An alternative to Brownian motion the Poisson increment

This has been a long chapter, and it is nearly drawing to a close. Before closing, however, I want to introduce an alternative to Brownian motion as a model for stochastic effects. Recall that Brownian motion is a continuous process, but many processes in life are discrete. In gambling, one's holdings usually change by a discrete amount with each hand. As we discussed above, offspring come in discrete units and catastrophes may kill a large number of individuals at one time (Mangel and Tier 1993, 1994). Very often energy reserves or position changes in a more or less discrete manner.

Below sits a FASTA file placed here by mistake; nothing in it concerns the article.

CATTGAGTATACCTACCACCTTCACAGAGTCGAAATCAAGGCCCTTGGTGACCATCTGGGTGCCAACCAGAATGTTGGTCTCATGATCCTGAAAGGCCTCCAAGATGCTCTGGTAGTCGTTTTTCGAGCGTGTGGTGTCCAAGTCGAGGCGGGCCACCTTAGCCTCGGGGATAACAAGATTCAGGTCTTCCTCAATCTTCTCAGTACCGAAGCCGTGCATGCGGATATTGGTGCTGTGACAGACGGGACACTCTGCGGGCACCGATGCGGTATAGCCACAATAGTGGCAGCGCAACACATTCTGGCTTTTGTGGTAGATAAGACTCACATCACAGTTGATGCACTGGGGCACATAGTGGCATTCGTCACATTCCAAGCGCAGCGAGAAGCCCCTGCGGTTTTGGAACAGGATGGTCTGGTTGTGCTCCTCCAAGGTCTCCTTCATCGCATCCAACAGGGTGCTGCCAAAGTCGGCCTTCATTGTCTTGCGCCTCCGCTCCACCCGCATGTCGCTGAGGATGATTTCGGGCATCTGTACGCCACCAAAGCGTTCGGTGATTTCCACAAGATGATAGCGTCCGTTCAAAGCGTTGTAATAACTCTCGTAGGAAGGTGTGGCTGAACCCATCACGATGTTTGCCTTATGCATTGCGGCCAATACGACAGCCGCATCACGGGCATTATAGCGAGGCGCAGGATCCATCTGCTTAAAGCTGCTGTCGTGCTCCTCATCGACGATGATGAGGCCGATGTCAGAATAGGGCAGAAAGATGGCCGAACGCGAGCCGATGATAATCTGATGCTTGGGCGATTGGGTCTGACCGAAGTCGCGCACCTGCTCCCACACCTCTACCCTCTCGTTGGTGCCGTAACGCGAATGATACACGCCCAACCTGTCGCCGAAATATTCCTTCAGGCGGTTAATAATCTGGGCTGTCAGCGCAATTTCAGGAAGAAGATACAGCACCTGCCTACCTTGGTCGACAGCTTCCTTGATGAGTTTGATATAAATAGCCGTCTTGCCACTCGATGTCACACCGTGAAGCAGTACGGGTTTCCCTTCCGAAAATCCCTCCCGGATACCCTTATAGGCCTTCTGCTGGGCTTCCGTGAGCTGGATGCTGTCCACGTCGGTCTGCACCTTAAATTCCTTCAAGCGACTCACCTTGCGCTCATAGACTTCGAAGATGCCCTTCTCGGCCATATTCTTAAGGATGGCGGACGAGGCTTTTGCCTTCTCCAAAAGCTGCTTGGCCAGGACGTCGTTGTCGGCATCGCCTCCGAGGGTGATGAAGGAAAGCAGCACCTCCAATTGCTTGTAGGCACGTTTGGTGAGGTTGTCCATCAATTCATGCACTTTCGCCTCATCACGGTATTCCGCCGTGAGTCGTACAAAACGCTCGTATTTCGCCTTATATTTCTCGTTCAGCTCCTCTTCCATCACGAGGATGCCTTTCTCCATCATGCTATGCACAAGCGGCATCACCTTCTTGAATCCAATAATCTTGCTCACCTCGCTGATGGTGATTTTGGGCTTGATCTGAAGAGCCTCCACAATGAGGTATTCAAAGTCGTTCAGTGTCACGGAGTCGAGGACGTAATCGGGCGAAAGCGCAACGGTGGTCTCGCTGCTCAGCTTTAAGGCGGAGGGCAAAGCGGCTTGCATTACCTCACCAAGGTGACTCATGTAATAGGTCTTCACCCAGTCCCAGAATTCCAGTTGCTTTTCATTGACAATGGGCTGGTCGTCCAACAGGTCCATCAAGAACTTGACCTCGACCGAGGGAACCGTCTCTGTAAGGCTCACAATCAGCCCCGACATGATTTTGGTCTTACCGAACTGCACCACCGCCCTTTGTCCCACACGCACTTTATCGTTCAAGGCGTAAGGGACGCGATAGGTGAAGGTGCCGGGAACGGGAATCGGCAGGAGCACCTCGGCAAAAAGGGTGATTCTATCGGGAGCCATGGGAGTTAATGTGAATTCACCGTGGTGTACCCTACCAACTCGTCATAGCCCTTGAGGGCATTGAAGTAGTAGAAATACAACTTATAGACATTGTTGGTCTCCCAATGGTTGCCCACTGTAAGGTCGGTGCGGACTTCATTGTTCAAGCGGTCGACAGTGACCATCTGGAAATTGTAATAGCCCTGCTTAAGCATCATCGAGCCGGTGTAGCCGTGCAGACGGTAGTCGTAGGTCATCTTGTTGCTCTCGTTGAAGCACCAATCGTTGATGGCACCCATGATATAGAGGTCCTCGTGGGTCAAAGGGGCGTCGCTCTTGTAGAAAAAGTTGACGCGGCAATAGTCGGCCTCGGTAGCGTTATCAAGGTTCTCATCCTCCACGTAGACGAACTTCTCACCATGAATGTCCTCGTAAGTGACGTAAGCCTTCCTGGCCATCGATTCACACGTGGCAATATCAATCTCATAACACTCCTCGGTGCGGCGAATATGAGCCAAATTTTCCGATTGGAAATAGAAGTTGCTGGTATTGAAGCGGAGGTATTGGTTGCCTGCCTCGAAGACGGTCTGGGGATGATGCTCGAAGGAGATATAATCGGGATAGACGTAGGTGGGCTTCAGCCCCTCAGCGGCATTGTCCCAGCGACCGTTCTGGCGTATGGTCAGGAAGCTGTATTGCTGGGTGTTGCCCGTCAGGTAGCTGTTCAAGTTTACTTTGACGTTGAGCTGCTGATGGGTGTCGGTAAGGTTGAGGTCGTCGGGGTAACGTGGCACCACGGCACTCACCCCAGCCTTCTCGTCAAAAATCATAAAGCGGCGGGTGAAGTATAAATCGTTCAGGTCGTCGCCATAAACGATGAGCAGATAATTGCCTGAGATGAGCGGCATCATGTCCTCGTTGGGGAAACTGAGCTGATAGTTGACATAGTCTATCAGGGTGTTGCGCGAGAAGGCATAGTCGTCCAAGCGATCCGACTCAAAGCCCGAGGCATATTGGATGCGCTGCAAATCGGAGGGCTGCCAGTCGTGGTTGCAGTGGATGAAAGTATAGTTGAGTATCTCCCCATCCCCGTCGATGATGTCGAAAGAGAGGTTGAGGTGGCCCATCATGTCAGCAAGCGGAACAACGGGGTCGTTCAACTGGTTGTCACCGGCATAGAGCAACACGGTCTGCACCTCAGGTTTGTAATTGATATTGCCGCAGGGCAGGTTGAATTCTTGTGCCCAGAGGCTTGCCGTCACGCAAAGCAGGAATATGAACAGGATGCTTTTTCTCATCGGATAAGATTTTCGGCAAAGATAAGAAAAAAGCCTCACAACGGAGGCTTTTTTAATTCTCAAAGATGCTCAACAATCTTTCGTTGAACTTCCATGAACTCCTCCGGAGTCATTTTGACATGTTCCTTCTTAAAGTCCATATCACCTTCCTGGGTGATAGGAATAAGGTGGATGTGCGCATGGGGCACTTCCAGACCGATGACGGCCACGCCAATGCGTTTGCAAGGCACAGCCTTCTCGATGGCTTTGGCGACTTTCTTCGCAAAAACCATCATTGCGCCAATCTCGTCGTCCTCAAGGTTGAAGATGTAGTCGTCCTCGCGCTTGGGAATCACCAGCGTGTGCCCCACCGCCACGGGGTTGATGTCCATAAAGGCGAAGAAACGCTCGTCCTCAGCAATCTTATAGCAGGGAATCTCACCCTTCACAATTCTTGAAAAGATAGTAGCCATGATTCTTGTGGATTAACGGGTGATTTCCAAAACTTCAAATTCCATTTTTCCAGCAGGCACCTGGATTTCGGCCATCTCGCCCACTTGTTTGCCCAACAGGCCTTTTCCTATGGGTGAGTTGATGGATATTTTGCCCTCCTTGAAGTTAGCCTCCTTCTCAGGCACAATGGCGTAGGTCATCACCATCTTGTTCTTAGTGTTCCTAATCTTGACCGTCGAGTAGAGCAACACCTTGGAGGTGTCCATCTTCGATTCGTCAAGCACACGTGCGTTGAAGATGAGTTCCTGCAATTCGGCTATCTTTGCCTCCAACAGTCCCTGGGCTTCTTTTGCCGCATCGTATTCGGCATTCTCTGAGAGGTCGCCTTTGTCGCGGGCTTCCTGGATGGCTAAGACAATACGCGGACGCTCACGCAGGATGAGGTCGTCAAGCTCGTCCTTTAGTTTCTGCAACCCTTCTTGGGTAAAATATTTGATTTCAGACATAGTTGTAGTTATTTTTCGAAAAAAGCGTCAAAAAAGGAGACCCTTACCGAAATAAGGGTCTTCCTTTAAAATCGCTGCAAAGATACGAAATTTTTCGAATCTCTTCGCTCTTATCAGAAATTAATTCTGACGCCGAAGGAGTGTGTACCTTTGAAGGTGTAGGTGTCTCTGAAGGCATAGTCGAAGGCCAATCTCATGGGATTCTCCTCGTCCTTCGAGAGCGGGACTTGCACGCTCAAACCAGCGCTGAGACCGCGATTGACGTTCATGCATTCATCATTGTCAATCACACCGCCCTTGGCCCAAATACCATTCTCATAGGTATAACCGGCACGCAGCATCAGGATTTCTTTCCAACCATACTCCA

To capture such effects, let us consider the increment of the generalized Poisson process, defined according to v with probability 2 cdt + o(dt) dn = 0 with probability 1 - cdt + o(dt) (7.96)

where v is the intensity of the process, since it describes the size of the jumps, and c is the rate of the process. It would be possible to standardize the intensity to v = 1, if we wanted to do so, but for this illustration it is better left as it is.

Exercise 7.15 (E)

Compute the mean and variance of dP.

We could imagine now a process that satisfies, for example dX = rXdt + dP (7.97)

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